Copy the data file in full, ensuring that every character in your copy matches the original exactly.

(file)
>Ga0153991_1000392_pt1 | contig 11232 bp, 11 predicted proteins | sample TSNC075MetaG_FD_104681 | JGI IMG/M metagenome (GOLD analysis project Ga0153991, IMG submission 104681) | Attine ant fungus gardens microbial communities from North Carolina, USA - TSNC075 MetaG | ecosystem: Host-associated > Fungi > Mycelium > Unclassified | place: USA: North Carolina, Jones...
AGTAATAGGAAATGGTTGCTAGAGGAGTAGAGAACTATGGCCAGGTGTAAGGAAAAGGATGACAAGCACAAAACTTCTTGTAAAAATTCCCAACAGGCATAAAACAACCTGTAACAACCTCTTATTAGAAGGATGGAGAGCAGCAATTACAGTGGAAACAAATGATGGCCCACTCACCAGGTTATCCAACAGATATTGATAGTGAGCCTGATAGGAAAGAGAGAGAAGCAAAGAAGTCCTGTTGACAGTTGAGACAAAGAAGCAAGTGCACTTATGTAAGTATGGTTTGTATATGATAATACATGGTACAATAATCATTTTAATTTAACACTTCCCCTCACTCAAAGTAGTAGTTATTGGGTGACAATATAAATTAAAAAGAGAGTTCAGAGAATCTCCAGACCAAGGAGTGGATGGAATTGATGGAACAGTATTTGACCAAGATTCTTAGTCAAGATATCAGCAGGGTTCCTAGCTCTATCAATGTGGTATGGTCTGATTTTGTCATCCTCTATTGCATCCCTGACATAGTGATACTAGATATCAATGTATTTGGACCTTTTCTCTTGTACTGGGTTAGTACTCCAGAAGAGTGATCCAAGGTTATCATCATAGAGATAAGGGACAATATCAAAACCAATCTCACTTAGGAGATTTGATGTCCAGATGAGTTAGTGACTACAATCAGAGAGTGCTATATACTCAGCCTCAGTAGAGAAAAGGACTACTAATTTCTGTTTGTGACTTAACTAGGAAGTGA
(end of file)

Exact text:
>Ga0153991_1000392_pt1 | contig 11232 bp, 11 predicted proteins | sample TSNC075MetaG_FD_104681 | JGI IMG/M metagenome (GOLD analysis project Ga0153991, IMG submission 104681) | Attine ant fungus gardens microbial communities from North Carolina, USA - TSNC075 MetaG | ecosystem: Host-associated > Fungi > Mycelium > Unclassified | place: USA: North Carolina, Jones...
AGTAATAGGAAATGGTTGCTAGAGGAGTAGAGAACTATGGCCAGGTGTAAGGAAAAGGATGACAAGCACAAAACTTCTTGTAAAAATTCCCAACAGGCATAAAACAACCTGTAACAACCTCTTATTAGAAGGATGGAGAGCAGCAATTACAGTGGAAACAAATGATGGCCCACTCACCAGGTTATCCAACAGATATTGATAGTGAGCCTGATAGGAAAGAGAGAGAAGCAAAGAAGTCCTGTTGACAGTTGAGACAAAGAAGCAAGTGCACTTATGTAAGTATGGTTTGTATATGATAATACATGGTACAATAATCATTTTAATTTAACACTTCCCCTCACTCAAAGTAGTAGTTATTGGGTGACAATATAAATTAAAAAGAGAGTTCAGAGAATCTCCAGACCAAGGAGTGGATGGAATTGATGGAACAGTATTTGACCAAGATTCTTAGTCAAGATATCAGCAGGGTTCCTAGCTCTATCAATGTGGTATGGTCTGATTTTGTCATCCTCTATTGCATCCCTGACATAGTGATACTAGATATCAATGTATTTGGACCTTTTCTCTTGTACTGGGTTAGTACTCCAGAAGAGTGATCCAAGGTTATCATCATAGAGATAAGGGACAATATCAAAACCAATCTCACTTAGGAGATTTGATGTCCAGATGAGTTAGTGACTACAATCAGAGAGTGCTATATACTCAGCCTCAGTAGAGAAAAGGACTACTAATTTCTGTTTGTGACTTAACTAGGAAGTGA